It’s finally time for me talk about Project Gorgon as a released product. As you might have guessed, I was avoiding the game prior to launch. I’ve spoken out against early access a lot and have realized that, at this point in my gaming/career, playing games I’m passionate too early can be a threat to both work and play. I wanted a relationship with PG, but I didn’t want to rush into anything pre-release. I wanted it as complete as possible.
MJ’s streamed it a bunch of times, including the day before launch. Eliot’s comments from his pre-release CMA feel spot on still post-release. However, as the resident old-man Asheron’s Call fan with a review copy, I think I can add a few comments about how Project Gorgon compares to AC1&2, plus how developer Eric Heimburg’s infused PG in AC-esque ways.
It’s not exactly a secret that one of my first loves in any MMORPG is roleplaying. The whole reason I have multiple alts in Final Fantasy XIV (a game where no one ever needs any alts) is for roleplaying, I’ve spent more time roleplaying over the years than I care to admit, and one of the things that basically caused me to write off Star Wars: The Old Republic for future play options is the server merge eliminating roleplaying servers. That’s one of the things I’m here for.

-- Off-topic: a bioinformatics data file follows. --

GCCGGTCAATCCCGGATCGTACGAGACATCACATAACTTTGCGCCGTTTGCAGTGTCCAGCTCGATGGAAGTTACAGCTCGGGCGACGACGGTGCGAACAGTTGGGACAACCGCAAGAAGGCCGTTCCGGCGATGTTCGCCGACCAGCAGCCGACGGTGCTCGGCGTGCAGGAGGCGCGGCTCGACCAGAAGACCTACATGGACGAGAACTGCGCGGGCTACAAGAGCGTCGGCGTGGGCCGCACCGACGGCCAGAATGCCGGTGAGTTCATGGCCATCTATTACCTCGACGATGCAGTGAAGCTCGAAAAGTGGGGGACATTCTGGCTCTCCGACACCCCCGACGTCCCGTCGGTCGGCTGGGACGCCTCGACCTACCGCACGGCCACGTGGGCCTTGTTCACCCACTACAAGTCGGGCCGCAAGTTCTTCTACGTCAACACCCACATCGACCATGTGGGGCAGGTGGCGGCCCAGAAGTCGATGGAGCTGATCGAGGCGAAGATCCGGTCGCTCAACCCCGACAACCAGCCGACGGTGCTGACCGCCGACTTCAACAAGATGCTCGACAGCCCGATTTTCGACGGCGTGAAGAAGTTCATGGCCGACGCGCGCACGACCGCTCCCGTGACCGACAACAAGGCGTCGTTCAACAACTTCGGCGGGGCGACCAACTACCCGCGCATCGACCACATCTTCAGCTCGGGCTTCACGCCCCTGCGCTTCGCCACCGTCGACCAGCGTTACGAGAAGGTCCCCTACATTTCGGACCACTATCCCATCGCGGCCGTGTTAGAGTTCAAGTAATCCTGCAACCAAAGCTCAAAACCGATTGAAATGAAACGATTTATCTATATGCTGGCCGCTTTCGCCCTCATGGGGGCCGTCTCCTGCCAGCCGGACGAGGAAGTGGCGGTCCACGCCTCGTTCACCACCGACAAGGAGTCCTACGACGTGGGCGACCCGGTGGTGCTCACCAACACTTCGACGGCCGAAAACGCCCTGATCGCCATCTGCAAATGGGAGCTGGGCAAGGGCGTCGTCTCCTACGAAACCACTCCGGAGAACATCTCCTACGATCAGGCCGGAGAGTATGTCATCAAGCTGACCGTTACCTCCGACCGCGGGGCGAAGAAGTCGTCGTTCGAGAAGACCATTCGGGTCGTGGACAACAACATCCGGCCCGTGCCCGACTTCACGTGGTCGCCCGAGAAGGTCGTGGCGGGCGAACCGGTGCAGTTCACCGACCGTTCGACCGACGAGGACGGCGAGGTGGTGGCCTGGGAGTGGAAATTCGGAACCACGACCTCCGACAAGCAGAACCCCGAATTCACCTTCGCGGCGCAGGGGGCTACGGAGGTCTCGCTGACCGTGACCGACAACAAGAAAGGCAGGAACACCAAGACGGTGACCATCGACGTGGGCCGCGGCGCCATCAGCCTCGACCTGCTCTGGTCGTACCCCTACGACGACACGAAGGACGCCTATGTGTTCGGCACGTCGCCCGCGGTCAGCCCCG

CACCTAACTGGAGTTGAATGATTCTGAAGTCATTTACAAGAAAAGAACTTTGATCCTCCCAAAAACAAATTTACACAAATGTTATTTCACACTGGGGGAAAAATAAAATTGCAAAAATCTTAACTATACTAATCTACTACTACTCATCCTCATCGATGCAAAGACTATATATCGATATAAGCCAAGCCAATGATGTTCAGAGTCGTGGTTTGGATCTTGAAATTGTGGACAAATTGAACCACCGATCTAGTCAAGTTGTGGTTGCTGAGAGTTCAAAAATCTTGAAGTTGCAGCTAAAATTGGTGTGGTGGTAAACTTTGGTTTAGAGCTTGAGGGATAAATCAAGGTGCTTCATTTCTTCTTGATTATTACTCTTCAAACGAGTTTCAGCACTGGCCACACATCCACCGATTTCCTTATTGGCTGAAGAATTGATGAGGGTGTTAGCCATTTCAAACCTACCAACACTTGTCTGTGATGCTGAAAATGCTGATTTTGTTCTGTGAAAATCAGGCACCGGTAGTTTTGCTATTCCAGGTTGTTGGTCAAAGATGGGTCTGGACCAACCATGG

At the same time, I also don’t think that it’s something that everyone is obligated to take part in. I would prefer that you be into that if you’re on a roleplaying server, but even there you have your own reasons, and as long as you’re not disrupting people it doesn’t seem like something you should be at all obligated to do. Some people don’t want to spend hours carefully crafting character backstories; that’s fine. We all enjoy our hobbies differently.
For something that is right in the name of the genre, roleplaying tends to attract a lot of passionate opinions about how important it is to the genre’s identity. Heck, there are even people debating what, precisely, qualifies as roleplaying compared to not roleplaying. So what do you think, readers? How important is roleplaying to MMORPGs?
I am a huge advocate for guilds that can remain friendly to the under 18 crowd. One of my favorite Star Wars: The Old Republic
guilds, Unholy Alliance